From 1995 to 2004 there was about one Catholic infant baptism for every four births in the United States. This is how Catholicism remains a quarter of the population … But after 2004 the pattern begins to shift with several years of more births (until the recession) and fewer Catholic infant baptisms. In 2011, for the first time since 1946, there were fewer than 800,000 Catholic infant baptisms in the United States.
Gray illustrated the decline with this chart …
Gray offered two possible interpretations for the trend he observed:
- Catholics are just as likely to baptize their children now as in the past but they are having significantly fewer children than non-Catholics. Possible but unlikely.
- Catholics are just as likely as non-Catholics to have children but are less likely to baptize these children than in the past. More probable.
So what’s the infant baptism situation in DOR? Data from the OCD and the NY State Department of Health can be combined to produce this chart …
As the chart indicates, from 1997 through 2003 DOR averaged 5,232 infant baptisms per year, which represented 28.8% of all live births in the diocese during that period. From 2004 through 2011, however, the diocese averaged only 3,227 infant baptisms per year, which represents just 19.5% of all live births in its 12 counties during those same 8 years. (The 2012 DOR infant baptism number is 2,460 – 186 [or 7%] fewer than in 2011 – but NY State has yet to publish county-by-county live birth data for 2012, so the above chart ends, for now, at 2011.)
Following Gray, it seems unlikely that DOR’s Catholics suddenly began having substantially fewer babies than their non-Catholic peers 8 years ago. Rather, it seems more probable that a significant number (about 38%) of DOR’s new Catholic parents are now less likely to present their infants for baptism than they had been in the relatively recent past.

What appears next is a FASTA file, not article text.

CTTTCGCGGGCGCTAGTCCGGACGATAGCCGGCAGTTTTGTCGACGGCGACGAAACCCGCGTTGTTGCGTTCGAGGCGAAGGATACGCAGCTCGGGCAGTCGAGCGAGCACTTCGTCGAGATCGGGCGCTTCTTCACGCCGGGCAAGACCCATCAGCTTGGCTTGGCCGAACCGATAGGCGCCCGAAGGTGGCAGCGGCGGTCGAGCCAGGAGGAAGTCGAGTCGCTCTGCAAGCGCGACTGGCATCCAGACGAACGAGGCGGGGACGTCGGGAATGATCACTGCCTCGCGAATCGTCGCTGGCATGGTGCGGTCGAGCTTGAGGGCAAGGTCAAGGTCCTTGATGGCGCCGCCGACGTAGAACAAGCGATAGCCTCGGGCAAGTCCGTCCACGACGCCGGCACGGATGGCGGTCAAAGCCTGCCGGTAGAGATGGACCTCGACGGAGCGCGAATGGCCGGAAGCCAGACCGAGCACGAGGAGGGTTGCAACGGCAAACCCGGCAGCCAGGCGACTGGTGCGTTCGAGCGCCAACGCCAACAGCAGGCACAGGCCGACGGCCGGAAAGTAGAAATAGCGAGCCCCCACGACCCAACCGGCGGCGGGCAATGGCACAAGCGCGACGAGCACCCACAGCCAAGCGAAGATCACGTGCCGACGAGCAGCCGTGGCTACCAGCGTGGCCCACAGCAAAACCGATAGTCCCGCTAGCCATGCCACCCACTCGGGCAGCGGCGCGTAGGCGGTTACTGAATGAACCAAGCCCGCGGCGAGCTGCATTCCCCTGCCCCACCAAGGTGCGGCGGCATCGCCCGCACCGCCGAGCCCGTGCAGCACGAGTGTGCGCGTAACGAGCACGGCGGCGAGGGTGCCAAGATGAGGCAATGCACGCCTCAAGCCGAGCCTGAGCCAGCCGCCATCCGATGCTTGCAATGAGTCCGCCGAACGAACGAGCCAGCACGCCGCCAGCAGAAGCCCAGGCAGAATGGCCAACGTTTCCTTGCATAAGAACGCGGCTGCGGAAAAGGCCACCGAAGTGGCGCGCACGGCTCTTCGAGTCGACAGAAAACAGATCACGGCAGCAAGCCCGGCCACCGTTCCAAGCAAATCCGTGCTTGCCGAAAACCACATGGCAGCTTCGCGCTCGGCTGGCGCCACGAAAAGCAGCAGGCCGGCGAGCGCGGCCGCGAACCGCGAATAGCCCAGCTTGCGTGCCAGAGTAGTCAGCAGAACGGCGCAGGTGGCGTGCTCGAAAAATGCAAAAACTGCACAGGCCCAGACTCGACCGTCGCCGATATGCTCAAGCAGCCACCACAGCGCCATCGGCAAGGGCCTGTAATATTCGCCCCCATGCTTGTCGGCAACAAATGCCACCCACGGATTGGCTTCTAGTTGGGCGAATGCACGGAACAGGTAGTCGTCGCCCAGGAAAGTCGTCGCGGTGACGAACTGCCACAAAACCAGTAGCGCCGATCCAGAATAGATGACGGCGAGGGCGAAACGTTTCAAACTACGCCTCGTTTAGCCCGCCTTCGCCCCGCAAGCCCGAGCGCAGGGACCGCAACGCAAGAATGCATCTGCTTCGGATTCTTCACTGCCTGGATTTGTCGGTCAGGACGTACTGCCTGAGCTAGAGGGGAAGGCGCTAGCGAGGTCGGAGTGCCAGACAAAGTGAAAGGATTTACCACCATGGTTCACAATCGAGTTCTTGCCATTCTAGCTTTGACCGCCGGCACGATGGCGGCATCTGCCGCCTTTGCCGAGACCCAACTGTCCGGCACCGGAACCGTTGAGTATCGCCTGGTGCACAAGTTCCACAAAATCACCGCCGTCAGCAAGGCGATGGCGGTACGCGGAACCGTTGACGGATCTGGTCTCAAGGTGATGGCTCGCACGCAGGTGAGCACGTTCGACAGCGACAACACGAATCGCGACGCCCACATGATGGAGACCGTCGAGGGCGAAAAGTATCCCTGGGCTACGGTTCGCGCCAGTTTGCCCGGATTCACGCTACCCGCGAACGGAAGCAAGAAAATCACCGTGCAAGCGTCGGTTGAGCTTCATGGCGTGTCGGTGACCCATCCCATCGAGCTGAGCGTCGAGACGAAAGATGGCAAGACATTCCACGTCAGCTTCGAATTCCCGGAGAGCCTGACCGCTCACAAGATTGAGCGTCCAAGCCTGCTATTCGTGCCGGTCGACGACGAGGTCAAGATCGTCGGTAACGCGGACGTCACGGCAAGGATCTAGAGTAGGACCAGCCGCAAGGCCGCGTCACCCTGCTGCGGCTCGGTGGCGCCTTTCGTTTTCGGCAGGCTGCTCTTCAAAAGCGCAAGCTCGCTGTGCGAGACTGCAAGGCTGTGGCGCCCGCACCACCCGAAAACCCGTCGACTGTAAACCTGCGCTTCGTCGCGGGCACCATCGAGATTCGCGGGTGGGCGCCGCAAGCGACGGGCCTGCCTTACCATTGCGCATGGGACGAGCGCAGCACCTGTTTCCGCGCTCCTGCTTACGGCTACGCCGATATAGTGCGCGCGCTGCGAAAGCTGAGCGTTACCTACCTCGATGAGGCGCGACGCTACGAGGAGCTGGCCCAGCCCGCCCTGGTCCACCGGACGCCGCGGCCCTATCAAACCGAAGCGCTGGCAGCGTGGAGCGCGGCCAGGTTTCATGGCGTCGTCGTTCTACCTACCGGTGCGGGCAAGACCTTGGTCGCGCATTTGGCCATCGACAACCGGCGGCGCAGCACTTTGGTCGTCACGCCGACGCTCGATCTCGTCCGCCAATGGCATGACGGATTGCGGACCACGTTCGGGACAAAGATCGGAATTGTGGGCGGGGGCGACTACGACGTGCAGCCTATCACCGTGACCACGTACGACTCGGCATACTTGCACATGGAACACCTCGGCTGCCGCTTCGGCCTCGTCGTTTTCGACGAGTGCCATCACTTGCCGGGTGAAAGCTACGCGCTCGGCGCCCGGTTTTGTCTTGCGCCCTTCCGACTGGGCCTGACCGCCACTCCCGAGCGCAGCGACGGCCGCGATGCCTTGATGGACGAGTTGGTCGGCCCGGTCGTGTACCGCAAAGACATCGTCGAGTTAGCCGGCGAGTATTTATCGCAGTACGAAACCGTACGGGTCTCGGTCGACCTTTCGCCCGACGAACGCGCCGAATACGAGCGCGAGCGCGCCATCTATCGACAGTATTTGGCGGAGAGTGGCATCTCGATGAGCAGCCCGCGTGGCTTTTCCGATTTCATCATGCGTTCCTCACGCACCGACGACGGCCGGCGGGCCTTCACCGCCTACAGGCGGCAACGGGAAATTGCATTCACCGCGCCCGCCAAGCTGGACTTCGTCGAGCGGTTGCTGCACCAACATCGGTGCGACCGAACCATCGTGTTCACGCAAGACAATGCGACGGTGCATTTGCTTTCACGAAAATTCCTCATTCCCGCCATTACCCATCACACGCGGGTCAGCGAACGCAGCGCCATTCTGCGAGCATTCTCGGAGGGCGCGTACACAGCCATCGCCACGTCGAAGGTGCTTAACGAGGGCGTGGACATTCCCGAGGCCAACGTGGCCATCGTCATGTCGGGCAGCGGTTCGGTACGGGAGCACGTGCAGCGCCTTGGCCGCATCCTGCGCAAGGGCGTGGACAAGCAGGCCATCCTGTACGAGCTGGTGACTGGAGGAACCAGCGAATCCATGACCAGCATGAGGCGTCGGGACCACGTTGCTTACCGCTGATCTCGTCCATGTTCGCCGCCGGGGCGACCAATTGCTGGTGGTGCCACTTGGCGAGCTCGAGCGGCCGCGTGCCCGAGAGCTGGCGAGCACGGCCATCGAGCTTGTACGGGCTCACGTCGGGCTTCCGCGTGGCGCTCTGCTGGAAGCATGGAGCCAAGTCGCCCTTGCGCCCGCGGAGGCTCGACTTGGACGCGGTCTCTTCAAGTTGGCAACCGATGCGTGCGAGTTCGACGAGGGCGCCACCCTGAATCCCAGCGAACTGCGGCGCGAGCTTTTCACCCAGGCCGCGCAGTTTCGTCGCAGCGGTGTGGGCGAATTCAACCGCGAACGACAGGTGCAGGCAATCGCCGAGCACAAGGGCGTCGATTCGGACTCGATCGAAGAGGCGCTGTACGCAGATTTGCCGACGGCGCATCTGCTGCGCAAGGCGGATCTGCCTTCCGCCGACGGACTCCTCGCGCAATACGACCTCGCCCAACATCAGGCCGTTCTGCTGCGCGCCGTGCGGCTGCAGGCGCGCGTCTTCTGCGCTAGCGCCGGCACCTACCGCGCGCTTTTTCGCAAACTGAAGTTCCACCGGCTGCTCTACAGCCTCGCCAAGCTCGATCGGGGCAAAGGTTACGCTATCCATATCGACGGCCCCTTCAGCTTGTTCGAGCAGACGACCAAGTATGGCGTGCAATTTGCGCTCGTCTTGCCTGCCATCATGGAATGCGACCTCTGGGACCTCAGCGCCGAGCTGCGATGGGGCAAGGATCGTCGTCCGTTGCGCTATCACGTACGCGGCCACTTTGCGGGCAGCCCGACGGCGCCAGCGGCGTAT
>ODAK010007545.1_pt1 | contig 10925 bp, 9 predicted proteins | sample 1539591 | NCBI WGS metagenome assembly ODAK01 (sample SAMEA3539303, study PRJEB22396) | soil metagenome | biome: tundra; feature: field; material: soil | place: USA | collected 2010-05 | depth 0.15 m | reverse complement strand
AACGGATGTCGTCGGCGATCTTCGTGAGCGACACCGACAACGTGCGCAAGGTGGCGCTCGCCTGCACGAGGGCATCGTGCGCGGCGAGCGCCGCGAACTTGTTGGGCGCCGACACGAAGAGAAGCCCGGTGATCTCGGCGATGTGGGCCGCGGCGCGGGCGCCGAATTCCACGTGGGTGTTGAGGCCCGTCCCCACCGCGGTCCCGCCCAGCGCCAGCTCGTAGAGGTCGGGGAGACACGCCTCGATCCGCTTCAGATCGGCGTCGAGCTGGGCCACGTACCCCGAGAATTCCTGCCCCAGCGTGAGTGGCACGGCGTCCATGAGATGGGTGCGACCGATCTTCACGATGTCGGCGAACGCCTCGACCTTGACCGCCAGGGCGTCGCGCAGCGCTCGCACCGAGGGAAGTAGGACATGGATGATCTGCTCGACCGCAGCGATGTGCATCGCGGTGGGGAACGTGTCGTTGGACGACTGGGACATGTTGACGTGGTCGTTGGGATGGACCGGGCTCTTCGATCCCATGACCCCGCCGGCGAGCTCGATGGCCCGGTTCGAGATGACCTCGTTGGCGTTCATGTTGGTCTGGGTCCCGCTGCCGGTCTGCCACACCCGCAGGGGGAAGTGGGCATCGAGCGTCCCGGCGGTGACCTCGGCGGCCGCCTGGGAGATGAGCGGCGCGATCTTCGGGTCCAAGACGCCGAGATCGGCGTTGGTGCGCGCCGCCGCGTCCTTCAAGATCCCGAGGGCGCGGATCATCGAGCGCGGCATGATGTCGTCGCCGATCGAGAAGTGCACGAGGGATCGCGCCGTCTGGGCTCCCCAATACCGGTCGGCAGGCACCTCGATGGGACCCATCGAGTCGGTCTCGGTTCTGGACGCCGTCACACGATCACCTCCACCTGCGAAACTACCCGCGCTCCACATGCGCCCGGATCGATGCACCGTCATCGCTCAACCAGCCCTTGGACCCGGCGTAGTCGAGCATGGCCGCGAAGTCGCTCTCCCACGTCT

What Does This Mean For the Future of Catholic Schools?
The number of infant baptisms in any given year is a good indicator of the size of the pool of potential Catholic kindergarteners 5 years later, the number of potential Catholic 1st graders 6 years later, etc., etc. Thus it is possible to use infant baptism data to estimate the maximum number of Catholic children available to our Catholic elementary schools over time.
Here is what that estimate looks like compared with actual registration numbers for the country as a whole …
As the chart shows, the number of K-8 aged Catholic children peaked at 9.27 million in 2005 and has been in decline ever since, while the actual Catholic population of our Catholic schools has been in decline since 1995, when it stood at some 1.78 million.
DOR presents a similar but more disturbing picture …
Here in DOR the peak in the number of K-8 aged Catholic children came in 1994 when it reached 63,487 and that number has been falling off the cliff ever since (it will reach 28,274 in 2017). Furthermore, the number of Catholic children in our Catholic schools has been in decline since 1996 when it stood at approximately 14,300. In 2012 it was down to about 3,550.
The Catecetical Story at a Glance
Catholic schools are but one of two formal means employed to educate our children in the faith, with the second being Religious Education (RE) programs (referred to as CCD programs in many dioceses). One may estimate the number of Catholic children receiving some kind of formal instruction by adding the enrollment data for Catholics in Catholic schools and that for RE programs. Furthermore, this sum, when compared with infant baptism data, can also provide an estimate of the number of Catholic K-8 aged children receiving no formal education in the faith.
Nationally, the data looks like this …
As can be seen, there has been a slow but steady nationwide increase in both the number and percent of our Catholic children not involved in any formal program of instruction. For example, from 1981 through 1983 65% of our K-8 aged Catholic children were receiving some kind of formal instruction in the faith (25% in Catholic schools and 40% in RE programs), leaving some 35% formally uncatechized, but by 2010 through 2012 only 46% of our children were in formal programs (14% in Catholic schools and 32% in RE), while 54% were receiving no formal instruction.